UPDATE – Miss. lawmakers end 1st part of their ’09 session
Published 4:56 pm Thursday, April 2, 2009
Mississippi lawmakers ended the first part of their 2009 session Wednesday and left the Capitol knowing they’ll return in just a few weeks to tackle their biggest duty: Writing a state budget.
Had they stuck to their original schedule, legislators would be spending the next couple of days wrapping up all the business of their three-month gathering, including a plan to pay for state government for the year that begins July 1.
“Well, it is what it is,” House Speaker Billy McCoy, D-Rienzi, said Wednesday, responding to a question about the unusual leave-and-return arrangement that’s been in the works for several days.
In the part of the session that just ended, legislators considered general changes to state laws. Their duties when they return will be almost exclusively about setting a few taxes and deciding how to spend money.
Republican Gov. Haley Barbour and legislative leaders from both parties delayed the budget-writing process to give themselves — and their staff of attorneys, budget professionals and policy analysts — more time to understand how the federal economic stimulus package will affect Mississippi government.
McCoy and Lt. Gov. Phil Bryant will decide when to call legislators back. The most likely dates are in early May or early June.
With unemployment climbing and state revenues declining, money minders say they’ll have a tough time deciding how to divvy up state tax dollars to pay for schools, roads, prisons and other services.
A half dozen lawmakers also are still deep into tough negotiations about a proposal to increase the cigarette tax as a way to generate money for the budget. It’s unclear when they’ll meet again.
Also still pending is Barbour’s plan to enact a hospital tax to help pay for Medicaid, the state health program for the needy.
Mississippi’s cigarette excise tax of 18 cents a pack is the third-lowest in the nation.
The House started this session pushing to set the tax at $1 a pack, and the Senate started at 49 cents.
Over the past couple of weeks, House negotiators have lowered their proposals to 90 cents, then 80, then 75. The Senate has gone up to 55 cents, then 60, then 64.
On Wednesday, senators made a new offer just before lawmakers left the Capitol: 64 cents per pack on premium brands and 84 cents per pack on off-brand cigarettes from companies that didn’t participate in the massive 1997 settlement of Mississippi’s lawsuit against tobacco companies.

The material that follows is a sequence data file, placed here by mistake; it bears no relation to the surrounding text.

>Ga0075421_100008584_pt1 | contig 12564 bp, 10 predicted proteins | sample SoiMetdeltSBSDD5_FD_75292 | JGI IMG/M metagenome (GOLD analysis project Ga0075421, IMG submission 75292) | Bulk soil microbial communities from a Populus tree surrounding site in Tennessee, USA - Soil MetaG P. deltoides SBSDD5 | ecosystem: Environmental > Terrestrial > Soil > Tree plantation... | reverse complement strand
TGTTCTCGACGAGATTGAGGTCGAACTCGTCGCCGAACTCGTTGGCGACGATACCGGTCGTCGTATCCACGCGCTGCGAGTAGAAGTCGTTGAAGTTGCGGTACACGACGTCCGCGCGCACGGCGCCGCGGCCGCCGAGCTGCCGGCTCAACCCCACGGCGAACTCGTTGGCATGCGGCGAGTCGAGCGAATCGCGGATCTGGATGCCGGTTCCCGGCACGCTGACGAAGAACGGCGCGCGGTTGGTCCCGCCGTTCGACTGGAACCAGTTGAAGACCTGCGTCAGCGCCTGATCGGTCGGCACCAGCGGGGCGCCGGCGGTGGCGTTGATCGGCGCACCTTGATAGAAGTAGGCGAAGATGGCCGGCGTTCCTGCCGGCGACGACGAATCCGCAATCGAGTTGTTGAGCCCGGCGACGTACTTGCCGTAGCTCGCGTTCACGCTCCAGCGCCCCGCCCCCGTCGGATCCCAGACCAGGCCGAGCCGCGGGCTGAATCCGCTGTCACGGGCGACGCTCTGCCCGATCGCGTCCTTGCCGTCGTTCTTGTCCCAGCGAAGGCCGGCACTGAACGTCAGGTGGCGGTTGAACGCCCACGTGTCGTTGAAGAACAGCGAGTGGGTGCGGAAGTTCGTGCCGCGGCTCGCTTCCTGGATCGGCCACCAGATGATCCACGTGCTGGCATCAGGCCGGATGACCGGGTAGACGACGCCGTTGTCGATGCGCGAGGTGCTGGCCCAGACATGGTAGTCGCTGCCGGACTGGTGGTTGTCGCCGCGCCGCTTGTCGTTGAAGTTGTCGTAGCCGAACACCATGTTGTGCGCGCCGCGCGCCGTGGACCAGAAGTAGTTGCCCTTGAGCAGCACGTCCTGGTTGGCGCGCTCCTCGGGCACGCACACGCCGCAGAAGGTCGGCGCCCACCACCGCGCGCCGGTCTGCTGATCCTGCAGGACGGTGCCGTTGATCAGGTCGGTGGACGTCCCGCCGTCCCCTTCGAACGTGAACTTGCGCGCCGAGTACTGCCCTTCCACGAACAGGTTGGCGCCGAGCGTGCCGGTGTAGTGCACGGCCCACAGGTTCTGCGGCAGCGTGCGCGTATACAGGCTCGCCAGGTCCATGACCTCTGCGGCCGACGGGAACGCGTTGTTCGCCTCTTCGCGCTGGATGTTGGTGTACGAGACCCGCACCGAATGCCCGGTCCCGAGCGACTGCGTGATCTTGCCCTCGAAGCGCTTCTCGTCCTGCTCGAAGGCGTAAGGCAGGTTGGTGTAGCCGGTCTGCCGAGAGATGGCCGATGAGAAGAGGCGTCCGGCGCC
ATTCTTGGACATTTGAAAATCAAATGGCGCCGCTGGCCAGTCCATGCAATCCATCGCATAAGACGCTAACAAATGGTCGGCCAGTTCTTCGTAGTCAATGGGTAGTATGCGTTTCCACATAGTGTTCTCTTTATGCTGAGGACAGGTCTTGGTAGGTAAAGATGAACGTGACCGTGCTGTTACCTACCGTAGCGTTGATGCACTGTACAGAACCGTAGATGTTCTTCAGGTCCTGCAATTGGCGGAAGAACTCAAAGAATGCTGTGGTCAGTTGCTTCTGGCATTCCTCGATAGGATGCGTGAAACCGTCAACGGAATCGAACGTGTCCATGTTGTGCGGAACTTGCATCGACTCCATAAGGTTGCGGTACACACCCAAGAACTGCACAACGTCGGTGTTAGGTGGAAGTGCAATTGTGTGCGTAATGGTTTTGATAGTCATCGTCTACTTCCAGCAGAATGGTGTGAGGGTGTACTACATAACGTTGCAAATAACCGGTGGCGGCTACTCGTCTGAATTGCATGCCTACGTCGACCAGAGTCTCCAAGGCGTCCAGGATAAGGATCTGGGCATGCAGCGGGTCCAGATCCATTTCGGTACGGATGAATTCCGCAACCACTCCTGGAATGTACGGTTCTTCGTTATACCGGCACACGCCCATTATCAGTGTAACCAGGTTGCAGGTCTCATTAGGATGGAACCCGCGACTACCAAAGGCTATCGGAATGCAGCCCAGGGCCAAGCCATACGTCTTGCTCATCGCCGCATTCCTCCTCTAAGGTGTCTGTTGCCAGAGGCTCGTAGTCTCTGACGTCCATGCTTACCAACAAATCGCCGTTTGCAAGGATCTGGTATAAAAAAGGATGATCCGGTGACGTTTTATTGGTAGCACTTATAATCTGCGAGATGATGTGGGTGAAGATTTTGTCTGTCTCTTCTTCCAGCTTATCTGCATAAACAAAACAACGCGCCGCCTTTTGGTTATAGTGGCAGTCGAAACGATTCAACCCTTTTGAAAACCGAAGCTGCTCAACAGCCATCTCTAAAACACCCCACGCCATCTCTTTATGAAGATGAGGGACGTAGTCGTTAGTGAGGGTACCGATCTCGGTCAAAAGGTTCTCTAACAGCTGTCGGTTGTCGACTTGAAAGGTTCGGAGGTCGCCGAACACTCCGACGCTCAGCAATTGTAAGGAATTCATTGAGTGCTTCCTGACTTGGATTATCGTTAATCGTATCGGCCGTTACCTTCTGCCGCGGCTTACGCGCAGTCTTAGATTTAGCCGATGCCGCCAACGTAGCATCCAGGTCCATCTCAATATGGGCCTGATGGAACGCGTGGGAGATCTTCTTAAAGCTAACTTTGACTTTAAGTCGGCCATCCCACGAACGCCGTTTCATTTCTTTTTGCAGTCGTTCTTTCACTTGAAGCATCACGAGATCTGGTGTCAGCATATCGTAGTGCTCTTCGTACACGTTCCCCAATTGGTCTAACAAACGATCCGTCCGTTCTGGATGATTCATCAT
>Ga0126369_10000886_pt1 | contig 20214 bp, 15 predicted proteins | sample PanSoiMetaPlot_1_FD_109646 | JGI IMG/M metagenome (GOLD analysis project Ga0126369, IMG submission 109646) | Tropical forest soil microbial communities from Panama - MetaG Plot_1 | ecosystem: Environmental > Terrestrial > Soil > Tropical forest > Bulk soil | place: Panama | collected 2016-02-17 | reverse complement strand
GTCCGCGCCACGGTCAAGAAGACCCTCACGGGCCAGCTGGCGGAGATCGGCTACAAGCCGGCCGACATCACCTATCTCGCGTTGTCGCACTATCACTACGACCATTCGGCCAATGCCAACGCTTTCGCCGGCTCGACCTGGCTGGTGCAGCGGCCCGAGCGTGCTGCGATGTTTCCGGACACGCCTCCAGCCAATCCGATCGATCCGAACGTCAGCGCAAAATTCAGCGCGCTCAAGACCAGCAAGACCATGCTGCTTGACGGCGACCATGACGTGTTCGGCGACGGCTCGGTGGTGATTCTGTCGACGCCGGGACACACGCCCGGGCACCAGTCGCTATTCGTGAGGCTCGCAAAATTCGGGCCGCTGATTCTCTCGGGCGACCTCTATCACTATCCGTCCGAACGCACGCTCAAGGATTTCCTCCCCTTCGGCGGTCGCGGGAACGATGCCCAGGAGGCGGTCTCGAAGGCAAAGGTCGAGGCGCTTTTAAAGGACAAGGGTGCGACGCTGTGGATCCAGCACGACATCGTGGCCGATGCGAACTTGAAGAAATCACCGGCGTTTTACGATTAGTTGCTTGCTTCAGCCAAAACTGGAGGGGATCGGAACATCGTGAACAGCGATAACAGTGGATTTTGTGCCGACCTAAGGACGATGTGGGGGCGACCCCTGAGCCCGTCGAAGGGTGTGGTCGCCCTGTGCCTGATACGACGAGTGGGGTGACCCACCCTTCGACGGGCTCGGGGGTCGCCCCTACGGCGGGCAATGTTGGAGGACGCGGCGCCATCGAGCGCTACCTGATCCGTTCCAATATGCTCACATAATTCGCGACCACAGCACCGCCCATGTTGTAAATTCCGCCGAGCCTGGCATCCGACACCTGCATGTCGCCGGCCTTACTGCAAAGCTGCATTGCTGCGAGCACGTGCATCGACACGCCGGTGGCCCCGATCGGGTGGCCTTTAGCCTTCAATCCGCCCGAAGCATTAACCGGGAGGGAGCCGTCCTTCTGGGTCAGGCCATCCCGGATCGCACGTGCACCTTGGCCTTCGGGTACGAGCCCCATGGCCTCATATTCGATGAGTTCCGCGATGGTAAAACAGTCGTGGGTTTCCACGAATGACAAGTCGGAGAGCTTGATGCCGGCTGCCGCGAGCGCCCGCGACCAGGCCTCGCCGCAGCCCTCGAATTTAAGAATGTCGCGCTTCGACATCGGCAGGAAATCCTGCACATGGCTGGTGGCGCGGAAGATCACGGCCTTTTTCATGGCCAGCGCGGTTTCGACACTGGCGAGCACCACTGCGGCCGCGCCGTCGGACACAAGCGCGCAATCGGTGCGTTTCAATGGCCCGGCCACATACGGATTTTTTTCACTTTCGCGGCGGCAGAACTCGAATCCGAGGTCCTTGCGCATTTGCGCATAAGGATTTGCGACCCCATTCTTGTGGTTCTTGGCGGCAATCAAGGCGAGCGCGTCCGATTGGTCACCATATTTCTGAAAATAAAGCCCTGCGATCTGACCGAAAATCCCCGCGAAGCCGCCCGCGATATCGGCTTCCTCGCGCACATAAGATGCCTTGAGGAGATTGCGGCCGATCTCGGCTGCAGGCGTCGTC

The average cigarette tax for the surrounding four states of Louisiana, Arkansas, Tennessee and Alabama is 64 cents. The federal cigarette tax also increased dramatically on Wednesday, from 39 cents a pack to $1.01, making some Mississippi lawmakers more hesitant to increase the state tax.
The latest Senate offer also would link Mississippi’s future cigarette tax to the surrounding states’ average. As that average increases, so would Mississippi’s tax.
While the House didn’t directly reject the new Senate plan, the chamber’s lead negotiator said part of it makes no sense.
“We set our tax policy — this is what it’s going to be and this is what it should be,” said House Ways and Means Committee Chairman Percy Watson, D-Hattiesburg. “It should not be set on what Alabama, Louisiana, Tennessee, Arkansas (do). I mean, that’s ludicrous.”
Senate leaders want to use revenue from an increased cigarette tax to help head off a possible increase in the cost of car tags. Legislators in the mid-1990s set up a complicated fund that collects part of the tax from car and truck sales and routes the money into a fund that provides discounts for annual renewal of license plates. Vehicle sales are lagging, and that fund is running short of money.
“We’ve got to find some money for car tags,” Senate Finance Committee Chairman Dean Kirby, R-Pearl, said Wednesday. “And we need people to quit smoking. This is the solution.”
The bill is House Bill 364.